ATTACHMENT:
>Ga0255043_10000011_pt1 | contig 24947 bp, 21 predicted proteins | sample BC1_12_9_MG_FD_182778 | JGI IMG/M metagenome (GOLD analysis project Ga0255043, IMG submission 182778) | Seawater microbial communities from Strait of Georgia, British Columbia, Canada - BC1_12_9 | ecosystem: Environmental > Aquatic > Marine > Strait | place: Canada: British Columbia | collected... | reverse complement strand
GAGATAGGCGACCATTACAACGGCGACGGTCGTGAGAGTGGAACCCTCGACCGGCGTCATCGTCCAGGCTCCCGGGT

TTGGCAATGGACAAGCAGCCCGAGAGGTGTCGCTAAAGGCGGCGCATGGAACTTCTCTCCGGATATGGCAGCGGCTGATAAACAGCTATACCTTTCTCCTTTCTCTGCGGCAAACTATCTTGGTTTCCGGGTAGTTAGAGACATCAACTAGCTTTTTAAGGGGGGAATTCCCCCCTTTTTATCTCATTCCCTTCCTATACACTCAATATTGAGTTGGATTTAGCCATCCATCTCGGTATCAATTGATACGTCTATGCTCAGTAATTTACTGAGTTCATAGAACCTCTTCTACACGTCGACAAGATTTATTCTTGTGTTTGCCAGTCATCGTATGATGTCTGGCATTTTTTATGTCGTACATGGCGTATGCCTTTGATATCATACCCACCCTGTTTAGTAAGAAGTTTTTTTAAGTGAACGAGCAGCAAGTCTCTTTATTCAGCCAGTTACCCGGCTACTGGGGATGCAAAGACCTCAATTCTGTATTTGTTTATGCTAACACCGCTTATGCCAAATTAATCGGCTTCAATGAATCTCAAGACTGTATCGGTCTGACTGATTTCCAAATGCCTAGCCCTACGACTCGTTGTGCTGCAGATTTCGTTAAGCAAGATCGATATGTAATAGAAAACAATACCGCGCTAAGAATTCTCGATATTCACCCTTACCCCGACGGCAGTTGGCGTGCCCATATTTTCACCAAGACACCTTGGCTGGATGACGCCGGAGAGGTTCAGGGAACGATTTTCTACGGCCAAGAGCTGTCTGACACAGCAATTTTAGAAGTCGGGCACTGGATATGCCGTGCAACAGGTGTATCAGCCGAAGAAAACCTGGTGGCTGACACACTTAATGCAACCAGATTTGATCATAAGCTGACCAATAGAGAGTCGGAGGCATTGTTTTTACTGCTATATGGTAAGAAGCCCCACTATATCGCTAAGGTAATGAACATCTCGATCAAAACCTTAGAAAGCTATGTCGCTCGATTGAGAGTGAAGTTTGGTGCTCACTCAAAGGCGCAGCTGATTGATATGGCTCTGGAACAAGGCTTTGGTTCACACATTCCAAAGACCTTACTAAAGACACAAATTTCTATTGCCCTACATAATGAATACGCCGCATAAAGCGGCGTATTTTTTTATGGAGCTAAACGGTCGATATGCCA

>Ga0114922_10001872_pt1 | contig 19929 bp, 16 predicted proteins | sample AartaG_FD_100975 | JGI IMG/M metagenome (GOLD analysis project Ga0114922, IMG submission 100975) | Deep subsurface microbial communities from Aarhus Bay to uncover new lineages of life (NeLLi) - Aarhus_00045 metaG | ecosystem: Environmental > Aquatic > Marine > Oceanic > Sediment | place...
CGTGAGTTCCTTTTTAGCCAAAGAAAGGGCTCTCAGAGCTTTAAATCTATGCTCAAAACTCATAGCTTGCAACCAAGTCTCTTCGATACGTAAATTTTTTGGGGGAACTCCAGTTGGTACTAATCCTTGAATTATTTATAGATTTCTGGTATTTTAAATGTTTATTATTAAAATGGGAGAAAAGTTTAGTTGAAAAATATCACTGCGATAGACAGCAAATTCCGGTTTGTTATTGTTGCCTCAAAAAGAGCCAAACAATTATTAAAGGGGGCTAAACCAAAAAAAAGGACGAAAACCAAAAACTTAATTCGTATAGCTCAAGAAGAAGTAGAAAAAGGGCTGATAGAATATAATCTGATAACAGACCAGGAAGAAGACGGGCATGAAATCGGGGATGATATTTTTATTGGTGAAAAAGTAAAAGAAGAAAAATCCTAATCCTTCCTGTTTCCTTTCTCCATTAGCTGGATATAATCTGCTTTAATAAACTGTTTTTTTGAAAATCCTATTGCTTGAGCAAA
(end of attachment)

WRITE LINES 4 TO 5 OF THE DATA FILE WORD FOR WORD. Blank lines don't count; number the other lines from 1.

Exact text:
>Ga0114922_10001872_pt1 | contig 19929 bp, 16 predicted proteins | sample AartaG_FD_100975 | JGI IMG/M metagenome (GOLD analysis project Ga0114922, IMG submission 100975) | Deep subsurface microbial communities from Aarhus Bay to uncover new lineages of life (NeLLi) - Aarhus_00045 metaG | ecosystem: Environmental > Aquatic > Marine > Oceanic > Sediment | place...
CGTGAGTTCCTTTTTAGCCAAAGAAAGGGCTCTCAGAGCTTTAAATCTATGCTCAAAACTCATAGCTTGCAACCAAGTCTCTTCGATACGTAAATTTTTTGGGGGAACTCCAGTTGGTACTAATCCTTGAATTATTTATAGATTTCTGGTATTTTAAATGTTTATTATTAAAATGGGAGAAAAGTTTAGTTGAAAAATATCACTGCGATAGACAGCAAATTCCGGTTTGTTATTGTTGCCTCAAAAAGAGCCAAACAATTATTAAAGGGGGCTAAACCAAAAAAAAGGACGAAAACCAAAAACTTAATTCGTATAGCTCAAGAAGAAGTAGAAAAAGGGCTGATAGAATATAATCTGATAACAGACCAGGAAGAAGACGGGCATGAAATCGGGGATGATATTTTTATTGGTGAAAAAGTAAAAGAAGAAAAATCCTAATCCTTCCTGTTTCCTTTCTCCATTAGCTGGATATAATCTGCTTTAATAAACTGTTTTTTTGAAAATCCTATTGCTTGAGCAAA